Roads, bridges, underground water pipes are a priority
State Rep. Triston Cole today said a Michigan Department of Transportation project to resurface parts of M-32 and I-75 business loop in Gaylord began this week.
Cole, of Mancelona, who serves as chair of the House Transportation and Infrastructure Committee, said the $826,000 project will resurface M-32 (Main Street) from east of Hayes Road to Wisconsin Avenue. The I-75 business loop (South Otsego Avenue) resurfacing runs from Second Street to Wisconsin Avenue/Grandview Boulevard. Included in the project is reconstruction of sidewalk ramps to comply with Americans with Disability requirements, improving safety for pedestrians.
Cole said the repairs are necessary to help people safely travel to other locations in Northern Michigan.
“Gaylord is essentially the gateway to Northern Michigan, and people traveling to Boyne Falls and Petoskey and Walloon Lake and Lake Charlevoix pass through Gaylord to link with U.S. 131,” Cole said. “By making these improvements, families can more safely get to their vacation spots and commerce can travel to the Northern Lower Peninsula on smoother roads.”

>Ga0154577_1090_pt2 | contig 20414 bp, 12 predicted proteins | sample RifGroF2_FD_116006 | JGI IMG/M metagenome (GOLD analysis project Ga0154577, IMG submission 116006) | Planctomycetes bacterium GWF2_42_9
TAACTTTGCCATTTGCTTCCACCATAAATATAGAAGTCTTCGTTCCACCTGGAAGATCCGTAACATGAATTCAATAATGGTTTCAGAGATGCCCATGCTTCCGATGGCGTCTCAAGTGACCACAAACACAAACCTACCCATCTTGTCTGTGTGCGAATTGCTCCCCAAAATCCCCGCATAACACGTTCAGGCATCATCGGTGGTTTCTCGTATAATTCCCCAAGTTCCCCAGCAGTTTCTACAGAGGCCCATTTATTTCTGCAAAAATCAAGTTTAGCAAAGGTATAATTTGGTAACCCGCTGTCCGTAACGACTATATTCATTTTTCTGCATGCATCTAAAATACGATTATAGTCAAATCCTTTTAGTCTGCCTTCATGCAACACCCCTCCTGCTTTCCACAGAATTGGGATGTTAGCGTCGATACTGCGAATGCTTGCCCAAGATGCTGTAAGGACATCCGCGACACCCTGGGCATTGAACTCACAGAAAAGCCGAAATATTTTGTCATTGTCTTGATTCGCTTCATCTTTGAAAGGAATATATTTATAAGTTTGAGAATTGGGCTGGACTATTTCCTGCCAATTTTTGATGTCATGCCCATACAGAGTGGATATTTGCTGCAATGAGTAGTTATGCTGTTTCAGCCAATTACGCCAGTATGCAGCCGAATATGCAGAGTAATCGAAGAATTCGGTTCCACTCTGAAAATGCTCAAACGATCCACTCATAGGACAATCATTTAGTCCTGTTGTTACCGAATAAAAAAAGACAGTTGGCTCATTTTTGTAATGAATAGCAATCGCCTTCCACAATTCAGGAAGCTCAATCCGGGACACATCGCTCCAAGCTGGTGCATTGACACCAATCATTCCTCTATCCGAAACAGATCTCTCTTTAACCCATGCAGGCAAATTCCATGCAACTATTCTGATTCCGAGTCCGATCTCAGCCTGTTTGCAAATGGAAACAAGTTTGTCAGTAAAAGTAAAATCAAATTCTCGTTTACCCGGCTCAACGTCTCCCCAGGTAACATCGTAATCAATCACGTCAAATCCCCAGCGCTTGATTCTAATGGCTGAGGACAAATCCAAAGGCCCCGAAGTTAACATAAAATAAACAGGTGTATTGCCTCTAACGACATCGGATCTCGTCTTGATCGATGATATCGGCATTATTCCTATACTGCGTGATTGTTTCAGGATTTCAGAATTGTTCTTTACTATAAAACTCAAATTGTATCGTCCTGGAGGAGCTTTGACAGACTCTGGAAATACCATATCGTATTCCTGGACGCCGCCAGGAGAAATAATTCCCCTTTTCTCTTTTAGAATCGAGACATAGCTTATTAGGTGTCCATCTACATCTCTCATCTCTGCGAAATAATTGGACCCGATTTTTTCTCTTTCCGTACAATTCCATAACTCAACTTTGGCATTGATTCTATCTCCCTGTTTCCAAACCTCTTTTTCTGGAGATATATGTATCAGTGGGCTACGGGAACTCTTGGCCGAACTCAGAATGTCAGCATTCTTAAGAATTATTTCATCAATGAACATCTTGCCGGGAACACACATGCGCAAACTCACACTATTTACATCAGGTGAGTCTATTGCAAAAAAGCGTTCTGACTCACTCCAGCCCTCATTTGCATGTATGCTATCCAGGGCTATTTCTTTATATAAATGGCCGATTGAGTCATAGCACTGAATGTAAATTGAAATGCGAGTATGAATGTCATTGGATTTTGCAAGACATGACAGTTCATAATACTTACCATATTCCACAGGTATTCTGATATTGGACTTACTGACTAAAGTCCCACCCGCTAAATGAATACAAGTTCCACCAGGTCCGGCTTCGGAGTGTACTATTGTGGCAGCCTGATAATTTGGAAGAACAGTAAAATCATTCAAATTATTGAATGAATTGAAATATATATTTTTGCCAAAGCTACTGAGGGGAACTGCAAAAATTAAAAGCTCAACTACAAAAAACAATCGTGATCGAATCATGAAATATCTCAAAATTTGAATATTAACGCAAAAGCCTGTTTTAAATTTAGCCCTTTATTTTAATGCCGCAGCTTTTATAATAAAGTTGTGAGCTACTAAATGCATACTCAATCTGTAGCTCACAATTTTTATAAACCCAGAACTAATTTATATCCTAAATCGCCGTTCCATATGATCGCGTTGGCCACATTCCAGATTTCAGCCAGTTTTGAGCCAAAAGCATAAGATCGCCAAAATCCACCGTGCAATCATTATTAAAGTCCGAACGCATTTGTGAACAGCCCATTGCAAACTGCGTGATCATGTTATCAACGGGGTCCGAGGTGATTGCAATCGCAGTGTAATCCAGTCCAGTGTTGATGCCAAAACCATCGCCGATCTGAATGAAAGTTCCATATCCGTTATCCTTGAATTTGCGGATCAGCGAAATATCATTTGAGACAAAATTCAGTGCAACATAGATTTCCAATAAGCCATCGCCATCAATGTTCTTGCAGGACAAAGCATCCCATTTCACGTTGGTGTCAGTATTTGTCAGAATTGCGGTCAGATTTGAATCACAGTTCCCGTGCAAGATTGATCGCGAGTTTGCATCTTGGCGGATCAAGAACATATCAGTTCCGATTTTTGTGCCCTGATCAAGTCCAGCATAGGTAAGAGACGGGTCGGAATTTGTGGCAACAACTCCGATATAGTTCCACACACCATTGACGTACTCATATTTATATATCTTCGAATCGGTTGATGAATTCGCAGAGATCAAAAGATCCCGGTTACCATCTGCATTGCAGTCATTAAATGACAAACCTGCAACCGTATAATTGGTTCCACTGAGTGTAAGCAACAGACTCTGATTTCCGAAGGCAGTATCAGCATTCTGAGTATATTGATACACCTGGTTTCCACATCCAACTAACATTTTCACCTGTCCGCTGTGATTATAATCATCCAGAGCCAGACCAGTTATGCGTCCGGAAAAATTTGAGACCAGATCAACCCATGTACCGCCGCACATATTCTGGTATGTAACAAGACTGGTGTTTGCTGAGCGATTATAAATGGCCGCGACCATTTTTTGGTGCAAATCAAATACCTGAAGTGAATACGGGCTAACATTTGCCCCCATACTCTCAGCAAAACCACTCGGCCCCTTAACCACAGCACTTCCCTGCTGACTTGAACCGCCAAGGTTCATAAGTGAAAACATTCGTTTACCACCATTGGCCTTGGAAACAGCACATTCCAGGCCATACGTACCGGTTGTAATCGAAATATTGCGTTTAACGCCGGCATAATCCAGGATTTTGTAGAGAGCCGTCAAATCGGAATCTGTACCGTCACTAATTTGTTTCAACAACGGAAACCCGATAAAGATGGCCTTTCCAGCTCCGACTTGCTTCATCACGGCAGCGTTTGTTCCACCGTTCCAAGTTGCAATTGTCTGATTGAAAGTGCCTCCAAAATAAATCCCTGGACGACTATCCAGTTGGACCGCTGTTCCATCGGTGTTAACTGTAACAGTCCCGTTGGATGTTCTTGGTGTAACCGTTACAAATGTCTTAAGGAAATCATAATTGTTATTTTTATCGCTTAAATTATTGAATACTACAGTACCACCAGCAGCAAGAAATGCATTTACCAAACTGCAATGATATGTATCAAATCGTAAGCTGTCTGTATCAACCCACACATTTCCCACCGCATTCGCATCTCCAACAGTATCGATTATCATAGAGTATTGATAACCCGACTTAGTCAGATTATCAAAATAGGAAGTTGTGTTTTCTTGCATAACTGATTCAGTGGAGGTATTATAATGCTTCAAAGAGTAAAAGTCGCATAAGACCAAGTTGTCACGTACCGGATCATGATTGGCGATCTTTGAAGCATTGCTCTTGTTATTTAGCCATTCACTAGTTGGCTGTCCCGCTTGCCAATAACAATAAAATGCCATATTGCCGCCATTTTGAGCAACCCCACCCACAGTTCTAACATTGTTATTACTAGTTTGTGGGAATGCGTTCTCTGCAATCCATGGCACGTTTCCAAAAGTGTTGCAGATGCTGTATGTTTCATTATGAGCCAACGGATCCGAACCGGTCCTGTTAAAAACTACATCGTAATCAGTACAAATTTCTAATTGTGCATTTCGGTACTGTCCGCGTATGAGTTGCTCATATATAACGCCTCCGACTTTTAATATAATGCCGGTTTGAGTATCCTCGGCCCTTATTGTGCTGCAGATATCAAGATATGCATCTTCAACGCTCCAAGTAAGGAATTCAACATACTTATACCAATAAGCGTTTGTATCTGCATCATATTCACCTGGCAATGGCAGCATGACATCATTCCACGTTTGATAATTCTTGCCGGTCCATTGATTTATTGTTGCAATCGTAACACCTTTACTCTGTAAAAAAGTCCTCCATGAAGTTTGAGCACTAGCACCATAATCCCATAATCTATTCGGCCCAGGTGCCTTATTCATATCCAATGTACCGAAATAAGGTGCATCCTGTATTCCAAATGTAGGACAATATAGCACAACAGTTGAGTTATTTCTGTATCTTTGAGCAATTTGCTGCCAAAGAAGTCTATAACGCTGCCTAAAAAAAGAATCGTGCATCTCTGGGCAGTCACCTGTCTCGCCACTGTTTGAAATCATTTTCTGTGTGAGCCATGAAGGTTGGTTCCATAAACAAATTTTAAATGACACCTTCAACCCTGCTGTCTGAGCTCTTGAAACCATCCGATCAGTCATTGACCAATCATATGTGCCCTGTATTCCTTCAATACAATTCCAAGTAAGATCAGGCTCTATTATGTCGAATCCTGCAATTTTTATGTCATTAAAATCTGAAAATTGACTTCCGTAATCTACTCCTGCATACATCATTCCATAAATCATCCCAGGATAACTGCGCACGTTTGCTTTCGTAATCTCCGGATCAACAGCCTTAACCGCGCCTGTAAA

Cole said the road project is one of many taking place across the state thanks to the priority placed on infrastructure repairs by the Legislature.
“This is just one of dozens of road and bridge projects that are taking place across the state this summer,” Cole said. “The Legislature allocated more money to the transportation system than ever before, and will add to that amount in coming years. These projects make roads safer for families and easier for trucks to travel on, growing our economy.”
Cole said the work will require daytime single-lane closures with traffic shifts for the sidewalk reconstruction, and nighttime closures with traffic shifts for resurfacing. One lane will remain open in each direction at all times.
“We are also strengthening the warranties for roadwork because we expect these projects to last longer than in the past,” Cole said. “It is very discouraging when a road is rebuilt or resurfaced only to see it fall apart two or three years after the work. By ensuring warranties are more than sufficient, we are making the very best use of the taxpayer money entrusted to us.”